What To Do After the Other Party Breached Your Contract

Sometimes you enter into a business relationship that doesn’t work out as well as you hoped. It’s impossible to get ahold of the other person when you have concerns, and now they’ve gone and done something that caused you considerable financial loss. What can you do?

If you have a contract in place and the other party does not comply with the terms for any reason that is not legally valid, that contract has been breached and you can take steps to either enforce it or demand compensation for any resulting losses, or both.

A breach of contract falls into one of two categories:

 

  • Non-Material: involves an ancillary or minor contract detail. For example, if you are a clothing designer and the packages of dress silk that you ordered for July 5 arrive on July 6 instead, it is a non-material breach because the one-day delay is a minor deviation that does not go to the heart of the contract.
  • Material: affects the nature of the contract itself and is much more serious. For example, if you tell your fabric supplier that you MUST have that silk no later than July 5 because a wedding has been scheduled for the 8th and you need two full days to make the requested dresses, the delay could be considered a material breach because the time of delivery was essential to the contract.

 

When you feel that the other party has committed a material breach, it’s normal to feel angry and cheated. You may even want “payback.” But before acting on those feelings, take a moment to consider whether the breach was actually material.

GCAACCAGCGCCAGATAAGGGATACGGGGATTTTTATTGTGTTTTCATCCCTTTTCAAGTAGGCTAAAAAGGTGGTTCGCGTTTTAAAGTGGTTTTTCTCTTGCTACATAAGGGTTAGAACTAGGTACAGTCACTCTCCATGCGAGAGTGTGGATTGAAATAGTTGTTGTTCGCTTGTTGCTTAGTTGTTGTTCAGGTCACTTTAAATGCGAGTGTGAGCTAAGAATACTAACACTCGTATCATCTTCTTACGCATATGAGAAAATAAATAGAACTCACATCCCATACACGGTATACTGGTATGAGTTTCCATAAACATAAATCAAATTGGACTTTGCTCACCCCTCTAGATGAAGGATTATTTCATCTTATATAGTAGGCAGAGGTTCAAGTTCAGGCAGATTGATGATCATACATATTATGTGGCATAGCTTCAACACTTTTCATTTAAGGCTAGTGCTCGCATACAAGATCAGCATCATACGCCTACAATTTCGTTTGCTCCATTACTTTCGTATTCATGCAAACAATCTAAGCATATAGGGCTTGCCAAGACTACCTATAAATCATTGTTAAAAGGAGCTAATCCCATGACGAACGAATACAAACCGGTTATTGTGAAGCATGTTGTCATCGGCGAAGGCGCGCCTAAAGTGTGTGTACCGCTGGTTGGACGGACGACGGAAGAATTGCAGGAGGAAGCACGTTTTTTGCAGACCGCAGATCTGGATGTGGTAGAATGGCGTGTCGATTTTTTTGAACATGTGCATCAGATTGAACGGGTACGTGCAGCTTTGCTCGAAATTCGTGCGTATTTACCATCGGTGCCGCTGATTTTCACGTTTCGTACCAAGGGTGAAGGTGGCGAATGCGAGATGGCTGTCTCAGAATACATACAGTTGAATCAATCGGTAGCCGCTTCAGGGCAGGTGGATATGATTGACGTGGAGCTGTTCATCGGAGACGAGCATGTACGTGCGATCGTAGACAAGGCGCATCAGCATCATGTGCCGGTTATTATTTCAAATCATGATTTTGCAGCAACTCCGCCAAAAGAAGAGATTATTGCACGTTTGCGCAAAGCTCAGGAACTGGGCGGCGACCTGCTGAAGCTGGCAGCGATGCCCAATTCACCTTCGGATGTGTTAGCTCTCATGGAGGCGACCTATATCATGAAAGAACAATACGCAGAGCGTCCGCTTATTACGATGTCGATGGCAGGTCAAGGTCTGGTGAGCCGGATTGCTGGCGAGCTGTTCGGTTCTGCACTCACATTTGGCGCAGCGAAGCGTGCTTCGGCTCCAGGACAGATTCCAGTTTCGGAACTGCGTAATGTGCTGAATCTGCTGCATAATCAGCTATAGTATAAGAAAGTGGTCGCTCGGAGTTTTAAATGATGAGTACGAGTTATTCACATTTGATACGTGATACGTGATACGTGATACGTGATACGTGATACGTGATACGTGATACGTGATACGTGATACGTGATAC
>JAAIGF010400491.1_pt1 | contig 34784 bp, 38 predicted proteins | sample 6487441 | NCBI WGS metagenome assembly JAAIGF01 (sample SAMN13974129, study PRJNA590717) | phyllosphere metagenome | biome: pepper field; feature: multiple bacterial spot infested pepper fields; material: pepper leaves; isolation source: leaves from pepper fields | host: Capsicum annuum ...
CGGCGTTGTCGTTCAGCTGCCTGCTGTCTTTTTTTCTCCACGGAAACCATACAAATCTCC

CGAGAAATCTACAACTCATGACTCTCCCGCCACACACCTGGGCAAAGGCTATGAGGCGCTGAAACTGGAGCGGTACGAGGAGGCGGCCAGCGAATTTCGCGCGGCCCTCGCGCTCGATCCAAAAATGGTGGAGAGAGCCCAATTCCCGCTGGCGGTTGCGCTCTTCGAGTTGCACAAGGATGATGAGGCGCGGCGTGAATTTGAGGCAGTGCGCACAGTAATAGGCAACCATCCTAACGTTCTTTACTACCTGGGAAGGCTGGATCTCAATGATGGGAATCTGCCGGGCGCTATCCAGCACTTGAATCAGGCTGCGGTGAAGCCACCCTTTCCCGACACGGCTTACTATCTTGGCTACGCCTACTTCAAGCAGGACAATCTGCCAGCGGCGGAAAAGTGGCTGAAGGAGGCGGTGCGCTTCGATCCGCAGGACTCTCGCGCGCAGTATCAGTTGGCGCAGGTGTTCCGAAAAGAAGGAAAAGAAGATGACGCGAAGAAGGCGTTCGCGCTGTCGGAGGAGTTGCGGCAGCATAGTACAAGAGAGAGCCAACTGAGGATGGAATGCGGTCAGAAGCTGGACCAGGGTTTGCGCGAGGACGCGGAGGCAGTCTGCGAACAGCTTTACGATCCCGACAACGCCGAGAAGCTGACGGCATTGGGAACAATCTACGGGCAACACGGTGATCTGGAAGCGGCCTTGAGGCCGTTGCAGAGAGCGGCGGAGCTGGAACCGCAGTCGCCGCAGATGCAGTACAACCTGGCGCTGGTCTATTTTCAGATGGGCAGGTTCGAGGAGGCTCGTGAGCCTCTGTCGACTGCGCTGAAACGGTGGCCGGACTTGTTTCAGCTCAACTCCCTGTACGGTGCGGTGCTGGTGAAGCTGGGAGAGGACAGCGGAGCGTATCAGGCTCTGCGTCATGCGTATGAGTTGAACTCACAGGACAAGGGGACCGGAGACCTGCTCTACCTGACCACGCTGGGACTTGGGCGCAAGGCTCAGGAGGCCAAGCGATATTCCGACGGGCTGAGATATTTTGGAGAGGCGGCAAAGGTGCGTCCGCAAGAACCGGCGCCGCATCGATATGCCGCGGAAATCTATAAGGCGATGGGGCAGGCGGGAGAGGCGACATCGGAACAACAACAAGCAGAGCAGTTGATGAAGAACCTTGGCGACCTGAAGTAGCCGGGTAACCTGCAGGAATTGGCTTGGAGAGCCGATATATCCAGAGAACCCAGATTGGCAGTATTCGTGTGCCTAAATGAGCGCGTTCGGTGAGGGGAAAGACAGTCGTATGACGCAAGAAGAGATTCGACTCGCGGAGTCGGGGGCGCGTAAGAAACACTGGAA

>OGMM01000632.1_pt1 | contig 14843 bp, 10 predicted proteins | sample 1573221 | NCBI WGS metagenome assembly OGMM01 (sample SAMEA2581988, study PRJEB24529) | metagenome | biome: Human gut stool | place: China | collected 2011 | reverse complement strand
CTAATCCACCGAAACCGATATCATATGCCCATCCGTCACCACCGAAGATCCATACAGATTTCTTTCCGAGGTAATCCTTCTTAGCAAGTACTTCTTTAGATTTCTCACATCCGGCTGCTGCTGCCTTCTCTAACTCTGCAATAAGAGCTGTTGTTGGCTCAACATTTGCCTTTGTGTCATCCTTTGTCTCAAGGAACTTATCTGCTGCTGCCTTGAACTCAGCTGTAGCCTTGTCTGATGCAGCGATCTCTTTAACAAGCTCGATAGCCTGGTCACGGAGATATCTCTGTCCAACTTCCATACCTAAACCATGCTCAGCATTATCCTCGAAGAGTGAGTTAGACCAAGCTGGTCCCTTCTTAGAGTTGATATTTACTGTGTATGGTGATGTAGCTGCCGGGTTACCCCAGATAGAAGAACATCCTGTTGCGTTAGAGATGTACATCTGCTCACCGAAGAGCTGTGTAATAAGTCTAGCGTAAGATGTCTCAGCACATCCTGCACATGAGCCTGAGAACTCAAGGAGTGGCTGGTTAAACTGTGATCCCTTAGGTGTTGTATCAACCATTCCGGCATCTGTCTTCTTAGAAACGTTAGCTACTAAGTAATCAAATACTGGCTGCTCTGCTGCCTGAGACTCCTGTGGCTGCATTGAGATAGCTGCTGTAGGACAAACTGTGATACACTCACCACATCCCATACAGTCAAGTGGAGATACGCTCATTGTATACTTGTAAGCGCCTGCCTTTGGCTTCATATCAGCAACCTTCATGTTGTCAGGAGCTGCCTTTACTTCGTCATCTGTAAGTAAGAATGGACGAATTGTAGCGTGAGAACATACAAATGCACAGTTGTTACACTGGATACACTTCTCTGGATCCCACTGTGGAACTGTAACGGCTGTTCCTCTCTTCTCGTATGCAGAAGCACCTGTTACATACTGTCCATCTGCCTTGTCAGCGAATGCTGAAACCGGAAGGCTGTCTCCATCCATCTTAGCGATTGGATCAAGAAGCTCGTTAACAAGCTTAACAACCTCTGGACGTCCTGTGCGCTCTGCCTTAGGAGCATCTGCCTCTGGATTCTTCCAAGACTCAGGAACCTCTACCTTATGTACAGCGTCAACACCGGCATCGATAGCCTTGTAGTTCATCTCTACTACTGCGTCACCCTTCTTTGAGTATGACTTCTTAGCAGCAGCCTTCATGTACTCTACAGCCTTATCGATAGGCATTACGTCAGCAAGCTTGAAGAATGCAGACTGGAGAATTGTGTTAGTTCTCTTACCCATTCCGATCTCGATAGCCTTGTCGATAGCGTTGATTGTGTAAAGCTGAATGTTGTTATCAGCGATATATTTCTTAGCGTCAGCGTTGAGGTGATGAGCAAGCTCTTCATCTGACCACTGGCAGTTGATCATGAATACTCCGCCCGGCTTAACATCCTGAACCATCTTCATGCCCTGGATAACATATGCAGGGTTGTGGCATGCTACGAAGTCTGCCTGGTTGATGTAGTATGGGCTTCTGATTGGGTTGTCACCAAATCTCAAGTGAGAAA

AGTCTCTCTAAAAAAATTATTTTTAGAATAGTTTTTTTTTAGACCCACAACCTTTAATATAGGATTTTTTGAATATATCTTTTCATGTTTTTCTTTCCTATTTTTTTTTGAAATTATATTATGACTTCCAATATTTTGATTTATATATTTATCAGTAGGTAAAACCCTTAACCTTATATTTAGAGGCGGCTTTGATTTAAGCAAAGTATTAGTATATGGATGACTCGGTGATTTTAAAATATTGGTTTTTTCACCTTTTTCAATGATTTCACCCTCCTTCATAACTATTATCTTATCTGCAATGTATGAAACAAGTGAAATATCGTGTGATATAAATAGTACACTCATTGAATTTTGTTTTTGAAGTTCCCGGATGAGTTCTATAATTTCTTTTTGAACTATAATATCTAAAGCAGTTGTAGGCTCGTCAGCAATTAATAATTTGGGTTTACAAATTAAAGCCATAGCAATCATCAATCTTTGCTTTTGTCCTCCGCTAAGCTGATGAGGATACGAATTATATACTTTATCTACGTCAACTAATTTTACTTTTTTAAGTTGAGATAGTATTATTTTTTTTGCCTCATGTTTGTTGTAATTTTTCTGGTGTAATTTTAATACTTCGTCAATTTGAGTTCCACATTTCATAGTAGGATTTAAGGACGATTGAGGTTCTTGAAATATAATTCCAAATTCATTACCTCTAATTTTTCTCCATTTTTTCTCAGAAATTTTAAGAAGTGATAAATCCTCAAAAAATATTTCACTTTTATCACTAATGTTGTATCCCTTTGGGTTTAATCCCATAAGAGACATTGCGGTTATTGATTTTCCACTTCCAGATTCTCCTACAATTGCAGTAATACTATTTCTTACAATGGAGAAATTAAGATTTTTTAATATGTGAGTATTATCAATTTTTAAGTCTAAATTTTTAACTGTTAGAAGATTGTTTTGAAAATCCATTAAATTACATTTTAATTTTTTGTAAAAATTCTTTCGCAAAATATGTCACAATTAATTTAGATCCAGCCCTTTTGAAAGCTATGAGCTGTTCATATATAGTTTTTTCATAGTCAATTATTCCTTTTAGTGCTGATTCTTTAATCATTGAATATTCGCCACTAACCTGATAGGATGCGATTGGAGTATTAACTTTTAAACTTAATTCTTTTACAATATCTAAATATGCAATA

• Were you denied benefits under the contract that you reasonably relied upon?
  • How does the other party’s actions comport with good faith and fair business practices?
  • Was the breach under their control or due to outside influences?

Most contracts include a section detailing the steps to follow in the event of a breach. Depending on your contract, you may have to make an informal request for a resolution before commencing legal action. For a non-material breach, it is always advisable to continue performing your own responsibilities under the contract, but for material breaches, you may be excused from performing your end. If the breach was only non-material and you fail to honor your own obligations, you could end up liable for damages. Contact our office right away for a more accurate assessment of your situation, and whether a breach was material or not.

If you have a contract in place and the other party breaches any terms, you should consult with an experienced commercial litigation attorney. Ken and Nancy are dedicated to solving problems on behalf of their clients and will, if necessary, aggressively protect your interests in court. Call 307-733-4946 to schedule a consultation today.

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